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I can't find anything in the standard that forces functions declared with extern "C" to be noexcept, either implicitly or explicitly.

Yet, it should be clear that C calling conventions cannot support exceptions... or is it?

Does the standard mention this, somewhere that I've missed? If not, why not? Is it simply left as an implementation detail of sorts?

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can't imagine this scale of compatibility break in C++ language evolution, can we? –  Sheen Jun 23 '14 at 9:38
2  
It's pretty questionable as to whether or not it would break compatibility. Programs that leak exceptions from C functions may always have had undefined behaviour. –  Puppy Jun 23 '14 at 9:39
4  
Related stackoverflow.com/a/15845731/242520 –  ta.speot.is Jun 23 '14 at 9:43
    
@ta.speot.is May be a dupe actually -.- –  Lightness Races in Orbit Jun 23 '14 at 9:48
1  
The MSVC++ compiler appears to think it is unspecified, /EHs vs /EHsc. –  Hans Passant Jun 23 '14 at 9:51

2 Answers 2

up vote 13 down vote accepted

As far as I can tell there is no guarantee that function defined with "C" linkage will not throw exceptions. The standard allows a C++ program both to call an external function with "C" language linkage, and to define functions written in C++ that have "C" language linkage. Therefore there is nothing to prevent a C++ program from calling a function with "C" language linkage that is actually written in C++ (in another compilation unit maybe, although even this is not necessary). It would be a strange thing to do, but it is hard to rule out. Also I don't see where in the standard it says that doing so would lead to undefined behavior (in fact since the Standard cannot define the bahavior of function not written in C++, this would be the only usage where there is not formally undefined behavior).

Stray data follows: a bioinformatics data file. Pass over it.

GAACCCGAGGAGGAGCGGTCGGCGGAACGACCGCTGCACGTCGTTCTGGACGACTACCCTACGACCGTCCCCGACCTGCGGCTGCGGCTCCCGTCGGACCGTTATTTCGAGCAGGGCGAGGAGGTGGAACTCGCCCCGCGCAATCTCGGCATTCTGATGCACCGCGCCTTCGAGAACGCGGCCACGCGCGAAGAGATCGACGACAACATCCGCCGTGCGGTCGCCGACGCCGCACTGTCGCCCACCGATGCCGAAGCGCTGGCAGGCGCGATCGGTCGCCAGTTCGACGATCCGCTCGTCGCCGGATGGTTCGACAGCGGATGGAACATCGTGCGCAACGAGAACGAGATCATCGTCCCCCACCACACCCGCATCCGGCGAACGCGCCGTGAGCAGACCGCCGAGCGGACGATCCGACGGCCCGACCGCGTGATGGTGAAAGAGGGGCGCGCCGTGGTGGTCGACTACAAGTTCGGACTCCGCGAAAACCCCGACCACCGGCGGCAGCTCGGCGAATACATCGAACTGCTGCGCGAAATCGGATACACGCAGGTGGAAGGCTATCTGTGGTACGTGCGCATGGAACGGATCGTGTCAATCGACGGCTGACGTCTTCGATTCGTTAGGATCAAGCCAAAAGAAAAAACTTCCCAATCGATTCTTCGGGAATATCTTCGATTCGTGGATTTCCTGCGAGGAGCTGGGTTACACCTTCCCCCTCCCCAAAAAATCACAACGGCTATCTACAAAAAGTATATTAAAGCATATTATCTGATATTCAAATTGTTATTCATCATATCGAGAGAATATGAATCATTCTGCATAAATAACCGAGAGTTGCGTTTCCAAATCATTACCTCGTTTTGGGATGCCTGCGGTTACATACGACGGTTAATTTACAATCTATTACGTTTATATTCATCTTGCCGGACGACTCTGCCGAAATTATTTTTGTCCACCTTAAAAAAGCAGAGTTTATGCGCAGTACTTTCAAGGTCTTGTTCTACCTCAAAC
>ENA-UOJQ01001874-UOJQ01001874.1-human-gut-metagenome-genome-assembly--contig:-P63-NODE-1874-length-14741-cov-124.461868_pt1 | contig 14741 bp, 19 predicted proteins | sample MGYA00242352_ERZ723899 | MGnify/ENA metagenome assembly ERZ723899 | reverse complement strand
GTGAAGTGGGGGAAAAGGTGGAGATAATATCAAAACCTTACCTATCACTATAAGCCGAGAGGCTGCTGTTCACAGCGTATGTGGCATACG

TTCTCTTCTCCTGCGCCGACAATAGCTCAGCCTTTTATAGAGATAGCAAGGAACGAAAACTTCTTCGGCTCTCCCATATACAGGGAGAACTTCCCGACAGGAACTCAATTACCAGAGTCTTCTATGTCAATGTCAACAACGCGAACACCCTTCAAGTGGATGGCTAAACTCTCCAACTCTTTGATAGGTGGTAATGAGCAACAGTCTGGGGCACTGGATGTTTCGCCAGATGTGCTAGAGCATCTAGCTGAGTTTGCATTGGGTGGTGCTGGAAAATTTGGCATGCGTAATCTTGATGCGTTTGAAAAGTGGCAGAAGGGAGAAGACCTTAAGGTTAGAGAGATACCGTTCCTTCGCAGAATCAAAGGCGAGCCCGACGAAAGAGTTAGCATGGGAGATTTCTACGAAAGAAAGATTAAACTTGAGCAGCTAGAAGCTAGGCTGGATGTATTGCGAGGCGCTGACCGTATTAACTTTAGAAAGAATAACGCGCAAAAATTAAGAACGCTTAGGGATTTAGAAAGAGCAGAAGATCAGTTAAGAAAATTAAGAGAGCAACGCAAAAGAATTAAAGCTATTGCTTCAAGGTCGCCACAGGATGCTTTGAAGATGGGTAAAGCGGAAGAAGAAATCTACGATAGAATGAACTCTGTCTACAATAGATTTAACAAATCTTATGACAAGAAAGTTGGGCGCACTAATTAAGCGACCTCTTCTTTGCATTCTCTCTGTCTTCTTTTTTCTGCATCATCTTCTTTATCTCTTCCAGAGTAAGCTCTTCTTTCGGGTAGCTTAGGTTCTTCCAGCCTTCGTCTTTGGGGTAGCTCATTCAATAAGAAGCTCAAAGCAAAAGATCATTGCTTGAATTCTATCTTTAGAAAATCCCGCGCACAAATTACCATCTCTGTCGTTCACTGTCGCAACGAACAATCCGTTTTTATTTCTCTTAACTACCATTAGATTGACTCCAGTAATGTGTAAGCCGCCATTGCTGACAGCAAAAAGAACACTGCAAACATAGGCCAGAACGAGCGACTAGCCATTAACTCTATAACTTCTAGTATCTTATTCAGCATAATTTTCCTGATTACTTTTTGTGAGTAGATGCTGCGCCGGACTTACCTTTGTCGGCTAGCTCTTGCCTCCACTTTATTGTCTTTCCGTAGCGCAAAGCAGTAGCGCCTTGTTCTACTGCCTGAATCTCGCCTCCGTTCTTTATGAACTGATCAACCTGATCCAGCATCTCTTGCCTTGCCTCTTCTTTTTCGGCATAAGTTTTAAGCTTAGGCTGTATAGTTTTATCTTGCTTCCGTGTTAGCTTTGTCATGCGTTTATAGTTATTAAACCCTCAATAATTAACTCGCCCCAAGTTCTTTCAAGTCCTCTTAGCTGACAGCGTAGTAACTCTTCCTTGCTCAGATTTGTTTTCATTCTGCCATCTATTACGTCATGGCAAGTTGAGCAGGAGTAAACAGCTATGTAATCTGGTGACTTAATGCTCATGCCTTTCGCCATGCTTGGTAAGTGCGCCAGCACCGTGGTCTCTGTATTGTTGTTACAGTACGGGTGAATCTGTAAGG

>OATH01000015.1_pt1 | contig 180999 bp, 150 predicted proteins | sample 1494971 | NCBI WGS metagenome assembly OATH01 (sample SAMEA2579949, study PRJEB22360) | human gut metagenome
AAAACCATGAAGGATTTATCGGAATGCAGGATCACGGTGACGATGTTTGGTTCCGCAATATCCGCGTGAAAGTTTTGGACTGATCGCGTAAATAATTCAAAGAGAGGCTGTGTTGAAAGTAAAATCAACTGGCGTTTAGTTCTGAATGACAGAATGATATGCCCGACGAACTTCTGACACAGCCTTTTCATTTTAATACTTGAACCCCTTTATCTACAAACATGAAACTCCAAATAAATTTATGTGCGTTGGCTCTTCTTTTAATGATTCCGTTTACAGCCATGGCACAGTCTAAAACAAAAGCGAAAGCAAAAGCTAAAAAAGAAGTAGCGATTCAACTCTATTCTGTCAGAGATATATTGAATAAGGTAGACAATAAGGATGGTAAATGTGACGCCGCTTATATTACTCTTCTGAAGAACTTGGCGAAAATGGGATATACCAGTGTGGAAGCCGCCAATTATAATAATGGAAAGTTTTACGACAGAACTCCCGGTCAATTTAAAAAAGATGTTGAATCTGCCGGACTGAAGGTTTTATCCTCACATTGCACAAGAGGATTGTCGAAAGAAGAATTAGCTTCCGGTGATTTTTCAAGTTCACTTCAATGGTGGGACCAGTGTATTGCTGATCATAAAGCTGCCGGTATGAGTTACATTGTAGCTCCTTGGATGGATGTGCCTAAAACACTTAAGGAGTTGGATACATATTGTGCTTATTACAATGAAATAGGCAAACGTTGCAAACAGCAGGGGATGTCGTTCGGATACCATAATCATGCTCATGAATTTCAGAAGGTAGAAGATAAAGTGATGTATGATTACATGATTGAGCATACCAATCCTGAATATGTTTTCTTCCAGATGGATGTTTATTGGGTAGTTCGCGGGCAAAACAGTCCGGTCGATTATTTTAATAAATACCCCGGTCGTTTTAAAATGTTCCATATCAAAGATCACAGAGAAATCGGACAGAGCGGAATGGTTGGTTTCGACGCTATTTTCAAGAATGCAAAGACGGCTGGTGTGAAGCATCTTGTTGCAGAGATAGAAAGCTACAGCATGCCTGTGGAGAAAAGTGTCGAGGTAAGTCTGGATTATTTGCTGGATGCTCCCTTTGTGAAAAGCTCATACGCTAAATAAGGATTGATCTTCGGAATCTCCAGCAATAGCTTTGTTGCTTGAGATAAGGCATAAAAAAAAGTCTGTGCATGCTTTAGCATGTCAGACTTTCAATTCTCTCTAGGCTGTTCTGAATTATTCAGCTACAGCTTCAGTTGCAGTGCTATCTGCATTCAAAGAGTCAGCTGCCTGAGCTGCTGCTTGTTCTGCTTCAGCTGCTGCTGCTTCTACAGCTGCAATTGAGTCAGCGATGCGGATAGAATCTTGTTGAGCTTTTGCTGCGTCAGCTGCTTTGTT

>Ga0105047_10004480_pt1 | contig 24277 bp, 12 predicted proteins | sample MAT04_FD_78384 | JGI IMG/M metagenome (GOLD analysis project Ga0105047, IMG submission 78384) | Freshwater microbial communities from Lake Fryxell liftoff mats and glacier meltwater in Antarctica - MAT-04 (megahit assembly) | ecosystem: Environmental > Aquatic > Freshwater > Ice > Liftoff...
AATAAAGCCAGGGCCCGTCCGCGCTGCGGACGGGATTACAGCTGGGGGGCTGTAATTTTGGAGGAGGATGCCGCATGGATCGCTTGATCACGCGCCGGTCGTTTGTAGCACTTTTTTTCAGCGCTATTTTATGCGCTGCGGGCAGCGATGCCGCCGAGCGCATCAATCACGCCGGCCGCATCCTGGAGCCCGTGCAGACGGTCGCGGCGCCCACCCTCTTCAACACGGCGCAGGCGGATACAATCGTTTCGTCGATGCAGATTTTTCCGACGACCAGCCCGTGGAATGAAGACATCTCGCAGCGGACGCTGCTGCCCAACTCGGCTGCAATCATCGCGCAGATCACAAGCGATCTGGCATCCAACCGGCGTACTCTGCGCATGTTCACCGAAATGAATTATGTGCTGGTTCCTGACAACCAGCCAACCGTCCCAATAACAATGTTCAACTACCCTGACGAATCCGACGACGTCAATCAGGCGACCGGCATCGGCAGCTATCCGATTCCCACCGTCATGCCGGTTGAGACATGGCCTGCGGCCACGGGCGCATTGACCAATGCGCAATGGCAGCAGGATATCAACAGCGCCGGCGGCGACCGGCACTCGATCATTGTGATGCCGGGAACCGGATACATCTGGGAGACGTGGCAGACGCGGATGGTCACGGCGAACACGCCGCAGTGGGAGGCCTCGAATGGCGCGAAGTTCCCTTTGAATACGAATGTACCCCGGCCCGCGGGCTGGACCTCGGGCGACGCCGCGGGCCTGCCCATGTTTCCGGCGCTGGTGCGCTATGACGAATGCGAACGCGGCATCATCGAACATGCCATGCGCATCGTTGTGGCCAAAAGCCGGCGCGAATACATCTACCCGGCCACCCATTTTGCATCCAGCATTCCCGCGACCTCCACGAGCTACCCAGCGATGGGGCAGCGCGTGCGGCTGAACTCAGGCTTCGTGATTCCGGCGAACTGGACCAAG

As a consequence I think it would be an error to assume that "C" linkage implies noexcept.

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Good answer, you certainly know how to word things the right way. –  didierc Jun 23 '14 at 13:17
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A less strange situation would be a C function that accepts (and invokes) a function pointer, which may point to a C++ function that throws. –  Tavian Barnes Jun 23 '14 at 23:24

Um, I assume extern "C" just use C-linkage, not C function. It prevents the compiler from doing C++ name mangling.

More directly - Suppose this code.

// foo.cpp
extern "C" void foo()
{
    throw 1;
}

// bar.cpp
extern "C" void foo();
void bar()
{
    try
    {
        foo();
    }
    catch (int)
    {
        // yeah!
    }
}
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1  
Actually there's a lot more to it than just preventing name mangling. extern "C++" void Foo(); is different than extern "C" void Foo();. They are different types and have different properties with linkage being only one of them. –  Captain Obvlious Jun 24 '14 at 18:56

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